Just after the beginning of the season of Advent, on the feast of the Immaculate Conception, the Church gives us a front row seat both to the tragic story of the pride and disobedience that led to the fall of man and to the story of faith and humble obedience that culminated in our redemption. The readings selected by the Church for this feast set before us the story of mans sin, and Gods plan to save man from his sin. A plan that includes the woman, Mary, as an integral part.
In the first reading, from the Book of Genesis (3:4-15), we hear again the ancient story. God the Creator has given man life, and all that is essential to sustain his life in loving communion with Him. But that is not enough, and man must have more. He lusts for the power not to just be the image of God (as he truly is), but to be a god himself, co-equal with his Creator. Unfortunately, this tale of rebellion and lust for power will repeat itself over and over in the course of human history right up to our own time and culture, infected with the same overweening pride and lust for power.
The story of the fall of Adam and Eve is always relevant. Satan appears as a snake. The snake we find out is in sales, promoting certain ideas and theories. He strikes up a conversation with Eve, hyping the powerful human, even cosmic, benefits which come to those who eat apples from the tree of life. It is the first real snake oil story.
Eve falls for the phony sales pitch, and then gets Adam into the act. He falls for it too. Satan rings up his first sale of sin to man, and then, we imagine, tries to make a quick garden getaway. The two sinners are left standing under the apple tree, naked and holding the equivalent of a bottle of worthless snake oil. When it finally dawns on them what their pride has led them to do, they hide in the bushes, feeling very guilty.
The Creator asks for an explanation of their disobedience. Adam blames his wife: She made me do it. Eve blames the snake: The devil made me do it. Then, reproved by their Creator and instructed on the consequences of their sinful conduct, they are ushered out of the garden by the angel.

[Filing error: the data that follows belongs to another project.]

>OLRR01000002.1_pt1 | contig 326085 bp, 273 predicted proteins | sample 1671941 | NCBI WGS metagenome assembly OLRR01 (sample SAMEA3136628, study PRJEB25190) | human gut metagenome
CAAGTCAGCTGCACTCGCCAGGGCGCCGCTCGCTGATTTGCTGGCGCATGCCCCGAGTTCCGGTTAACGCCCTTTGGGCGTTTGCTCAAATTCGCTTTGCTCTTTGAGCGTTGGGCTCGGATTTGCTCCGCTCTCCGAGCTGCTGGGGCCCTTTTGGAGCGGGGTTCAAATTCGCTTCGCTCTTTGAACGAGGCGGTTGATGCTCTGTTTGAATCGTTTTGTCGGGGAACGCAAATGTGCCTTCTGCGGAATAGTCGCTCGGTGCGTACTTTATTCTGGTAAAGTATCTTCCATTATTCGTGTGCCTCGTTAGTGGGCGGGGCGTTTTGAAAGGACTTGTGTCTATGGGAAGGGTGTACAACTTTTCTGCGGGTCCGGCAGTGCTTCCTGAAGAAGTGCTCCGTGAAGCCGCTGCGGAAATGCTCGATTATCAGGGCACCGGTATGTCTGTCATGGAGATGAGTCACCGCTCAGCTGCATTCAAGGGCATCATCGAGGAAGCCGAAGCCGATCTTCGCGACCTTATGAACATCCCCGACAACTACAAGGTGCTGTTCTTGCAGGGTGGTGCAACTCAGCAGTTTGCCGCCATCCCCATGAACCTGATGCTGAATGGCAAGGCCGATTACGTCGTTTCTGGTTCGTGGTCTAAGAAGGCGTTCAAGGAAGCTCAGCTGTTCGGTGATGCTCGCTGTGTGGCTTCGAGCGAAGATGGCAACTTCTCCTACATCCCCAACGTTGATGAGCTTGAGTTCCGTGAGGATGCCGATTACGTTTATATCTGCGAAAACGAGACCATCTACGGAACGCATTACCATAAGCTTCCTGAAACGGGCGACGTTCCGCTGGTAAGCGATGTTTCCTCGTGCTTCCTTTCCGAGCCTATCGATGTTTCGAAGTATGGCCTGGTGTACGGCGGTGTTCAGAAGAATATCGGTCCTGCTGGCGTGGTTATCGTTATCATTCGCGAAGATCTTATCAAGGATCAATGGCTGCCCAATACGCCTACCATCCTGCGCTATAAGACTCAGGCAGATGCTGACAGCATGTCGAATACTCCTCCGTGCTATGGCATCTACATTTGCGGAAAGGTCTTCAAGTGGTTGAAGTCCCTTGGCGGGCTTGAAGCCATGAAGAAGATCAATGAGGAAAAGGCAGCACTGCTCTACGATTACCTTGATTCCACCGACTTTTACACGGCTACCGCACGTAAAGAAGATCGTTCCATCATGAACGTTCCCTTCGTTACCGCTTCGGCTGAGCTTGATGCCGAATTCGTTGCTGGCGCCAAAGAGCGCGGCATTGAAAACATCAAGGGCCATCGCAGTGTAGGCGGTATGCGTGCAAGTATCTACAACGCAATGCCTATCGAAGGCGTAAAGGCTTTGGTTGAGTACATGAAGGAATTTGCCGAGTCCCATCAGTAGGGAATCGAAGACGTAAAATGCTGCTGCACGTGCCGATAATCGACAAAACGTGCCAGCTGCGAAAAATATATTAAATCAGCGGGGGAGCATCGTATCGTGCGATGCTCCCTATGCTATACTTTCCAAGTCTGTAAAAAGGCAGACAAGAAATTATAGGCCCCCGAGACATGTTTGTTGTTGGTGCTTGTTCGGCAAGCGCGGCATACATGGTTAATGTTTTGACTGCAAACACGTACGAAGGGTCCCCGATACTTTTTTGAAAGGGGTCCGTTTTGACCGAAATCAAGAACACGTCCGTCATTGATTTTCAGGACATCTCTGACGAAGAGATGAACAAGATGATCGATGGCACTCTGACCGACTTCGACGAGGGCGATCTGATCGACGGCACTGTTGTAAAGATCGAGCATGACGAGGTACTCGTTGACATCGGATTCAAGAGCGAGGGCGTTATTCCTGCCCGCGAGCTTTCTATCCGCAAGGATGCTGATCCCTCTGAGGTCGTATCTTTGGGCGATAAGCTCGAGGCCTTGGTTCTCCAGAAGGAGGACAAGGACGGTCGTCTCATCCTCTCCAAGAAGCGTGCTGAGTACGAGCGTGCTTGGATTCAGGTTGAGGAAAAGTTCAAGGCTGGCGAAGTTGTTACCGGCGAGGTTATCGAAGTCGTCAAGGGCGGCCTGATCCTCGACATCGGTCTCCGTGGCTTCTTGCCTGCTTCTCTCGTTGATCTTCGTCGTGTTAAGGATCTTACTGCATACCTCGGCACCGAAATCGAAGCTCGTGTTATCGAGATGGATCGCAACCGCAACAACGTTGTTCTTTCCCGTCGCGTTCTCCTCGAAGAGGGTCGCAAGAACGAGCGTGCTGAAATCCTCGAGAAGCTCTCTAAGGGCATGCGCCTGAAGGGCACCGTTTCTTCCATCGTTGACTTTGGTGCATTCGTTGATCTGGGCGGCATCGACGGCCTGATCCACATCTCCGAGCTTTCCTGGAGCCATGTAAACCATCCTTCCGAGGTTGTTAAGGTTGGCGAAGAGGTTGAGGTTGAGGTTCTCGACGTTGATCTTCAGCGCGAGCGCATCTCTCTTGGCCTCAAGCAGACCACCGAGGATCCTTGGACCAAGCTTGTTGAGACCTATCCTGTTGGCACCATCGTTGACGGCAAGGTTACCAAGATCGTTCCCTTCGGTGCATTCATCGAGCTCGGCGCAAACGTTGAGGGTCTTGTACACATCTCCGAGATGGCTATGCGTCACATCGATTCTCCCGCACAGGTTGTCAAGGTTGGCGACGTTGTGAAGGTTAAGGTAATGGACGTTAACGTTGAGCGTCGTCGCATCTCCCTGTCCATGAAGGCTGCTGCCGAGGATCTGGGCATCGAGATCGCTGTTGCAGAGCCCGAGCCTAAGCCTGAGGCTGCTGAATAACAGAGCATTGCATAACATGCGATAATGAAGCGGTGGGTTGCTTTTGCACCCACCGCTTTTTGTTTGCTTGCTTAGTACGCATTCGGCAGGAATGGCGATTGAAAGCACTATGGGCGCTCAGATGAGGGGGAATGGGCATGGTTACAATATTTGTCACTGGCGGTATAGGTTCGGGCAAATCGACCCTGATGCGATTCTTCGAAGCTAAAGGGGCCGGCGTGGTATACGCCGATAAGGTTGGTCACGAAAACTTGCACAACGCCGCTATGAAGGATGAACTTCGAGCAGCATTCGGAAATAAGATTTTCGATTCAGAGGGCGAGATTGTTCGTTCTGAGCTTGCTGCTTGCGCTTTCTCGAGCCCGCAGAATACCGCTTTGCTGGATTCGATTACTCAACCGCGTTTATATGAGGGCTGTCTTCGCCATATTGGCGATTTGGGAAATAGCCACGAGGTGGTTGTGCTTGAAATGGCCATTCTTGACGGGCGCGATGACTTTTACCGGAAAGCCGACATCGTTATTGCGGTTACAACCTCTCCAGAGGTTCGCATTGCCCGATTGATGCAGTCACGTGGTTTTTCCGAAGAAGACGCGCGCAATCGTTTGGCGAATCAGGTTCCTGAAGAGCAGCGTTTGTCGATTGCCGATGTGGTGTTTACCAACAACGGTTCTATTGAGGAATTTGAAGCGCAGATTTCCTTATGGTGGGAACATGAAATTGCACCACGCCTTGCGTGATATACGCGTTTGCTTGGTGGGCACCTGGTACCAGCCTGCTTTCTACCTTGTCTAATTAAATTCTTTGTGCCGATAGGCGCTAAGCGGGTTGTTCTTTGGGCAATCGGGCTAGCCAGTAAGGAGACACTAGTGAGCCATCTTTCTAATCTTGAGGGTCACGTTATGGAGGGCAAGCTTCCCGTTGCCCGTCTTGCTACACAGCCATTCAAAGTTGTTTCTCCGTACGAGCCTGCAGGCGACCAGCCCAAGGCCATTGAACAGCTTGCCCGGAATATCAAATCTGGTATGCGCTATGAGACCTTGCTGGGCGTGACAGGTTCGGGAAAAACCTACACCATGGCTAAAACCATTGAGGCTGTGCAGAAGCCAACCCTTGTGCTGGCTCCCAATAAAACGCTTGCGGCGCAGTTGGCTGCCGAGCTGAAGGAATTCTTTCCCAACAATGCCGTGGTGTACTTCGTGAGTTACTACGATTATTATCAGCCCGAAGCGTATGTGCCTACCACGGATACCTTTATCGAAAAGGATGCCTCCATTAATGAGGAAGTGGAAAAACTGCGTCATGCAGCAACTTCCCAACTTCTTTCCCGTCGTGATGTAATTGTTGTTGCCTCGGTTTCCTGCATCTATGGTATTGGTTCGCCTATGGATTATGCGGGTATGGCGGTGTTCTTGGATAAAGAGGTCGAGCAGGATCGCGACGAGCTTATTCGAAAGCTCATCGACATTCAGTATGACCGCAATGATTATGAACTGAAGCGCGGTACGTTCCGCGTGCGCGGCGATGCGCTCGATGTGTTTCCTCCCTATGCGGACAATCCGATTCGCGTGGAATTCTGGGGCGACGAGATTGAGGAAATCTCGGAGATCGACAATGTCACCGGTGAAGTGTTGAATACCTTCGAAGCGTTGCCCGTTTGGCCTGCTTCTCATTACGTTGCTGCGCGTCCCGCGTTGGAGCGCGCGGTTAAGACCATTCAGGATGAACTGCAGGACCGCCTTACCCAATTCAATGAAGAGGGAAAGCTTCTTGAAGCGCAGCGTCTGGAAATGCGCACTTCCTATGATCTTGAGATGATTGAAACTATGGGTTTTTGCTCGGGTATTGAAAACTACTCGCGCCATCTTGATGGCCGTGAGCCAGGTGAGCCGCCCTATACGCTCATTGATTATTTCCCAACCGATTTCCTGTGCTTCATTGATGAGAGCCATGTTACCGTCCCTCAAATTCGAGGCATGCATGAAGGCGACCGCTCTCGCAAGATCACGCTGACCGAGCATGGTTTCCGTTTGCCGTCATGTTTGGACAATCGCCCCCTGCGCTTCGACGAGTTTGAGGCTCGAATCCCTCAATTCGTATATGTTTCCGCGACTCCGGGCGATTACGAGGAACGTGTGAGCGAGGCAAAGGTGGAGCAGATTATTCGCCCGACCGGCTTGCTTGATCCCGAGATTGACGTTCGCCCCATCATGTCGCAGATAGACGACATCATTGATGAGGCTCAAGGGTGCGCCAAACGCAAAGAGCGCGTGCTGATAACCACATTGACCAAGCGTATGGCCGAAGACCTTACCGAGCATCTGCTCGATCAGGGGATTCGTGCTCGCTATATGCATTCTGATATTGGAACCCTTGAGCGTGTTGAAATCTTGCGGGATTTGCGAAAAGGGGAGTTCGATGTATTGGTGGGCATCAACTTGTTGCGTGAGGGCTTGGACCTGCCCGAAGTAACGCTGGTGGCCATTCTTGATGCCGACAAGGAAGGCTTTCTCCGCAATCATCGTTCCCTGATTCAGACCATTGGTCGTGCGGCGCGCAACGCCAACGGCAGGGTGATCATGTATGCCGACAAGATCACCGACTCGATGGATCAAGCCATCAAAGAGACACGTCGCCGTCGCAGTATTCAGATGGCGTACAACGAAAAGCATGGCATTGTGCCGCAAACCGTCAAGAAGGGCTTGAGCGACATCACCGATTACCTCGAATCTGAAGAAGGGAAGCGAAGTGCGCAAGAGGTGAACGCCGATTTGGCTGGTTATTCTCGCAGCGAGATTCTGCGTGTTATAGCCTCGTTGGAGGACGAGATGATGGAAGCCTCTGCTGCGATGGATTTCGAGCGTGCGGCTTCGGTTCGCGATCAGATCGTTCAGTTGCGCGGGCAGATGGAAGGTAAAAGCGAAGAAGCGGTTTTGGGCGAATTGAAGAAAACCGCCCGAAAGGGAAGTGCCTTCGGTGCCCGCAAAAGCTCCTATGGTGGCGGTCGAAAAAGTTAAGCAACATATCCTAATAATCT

By this point in the story we have witnessed sin and the punishment that must follow the sin. But as the story continues we will also witness Gods faithfulness to his creation, because while Adam and Eve are punished, they are still loved, and along with all mankind will always be loved by Him who is eternal love.
As Adam and Eve are leaving the garden we learn that the Satan has not made his getaway and is still there. At that point in the drama the Creator makes a great promise to Eve and to Satan: I will put enmity between you and the woman, and between your offspring and hers; he will strike at your head, while you strike at his heel. God announces for the first time the coming of the Messiah and Redeemer, of a battle between the serpent and the woman, and of the final victory of a descendant of hers (Catechism of the Catholic Church , # 410) .
In the reading from the Gospel of St. Luke (1:26-38) we see that, after centuries of mans sin, punctuated by his periodic faithfulness, the ever faithful Creator makes good on His promise made in the Garden of Eden. He sent his Son to redeem man. The pride and disobedience that led to the fall is surpassed by the humble and obedient cooperation of Mary in Gods plan for redemption. The Immaculate Conception of Mary is an integral part of that plan.
In fact, in order for Mary to be able to give the free assent of her faith to the announcement of her vocation, it was necessary that she be wholly borne by Gods grace (CCC #490) . Based on that truth Pope Pius IX, on December 8, 1854, solemnly proclaimed to the world: The most Blessed Virgin Mary was, from the first moment of her conception, by a singular grace and privilege of almighty God and by virtue of the merits of Jesus Christ, Savior of the human race, preserved immune from all stain of original sin. Ineffabilis Deus . The magnificent truth of the sinless conception of Mary in the womb of her mother, St. Anne, became an official dogma of the Church.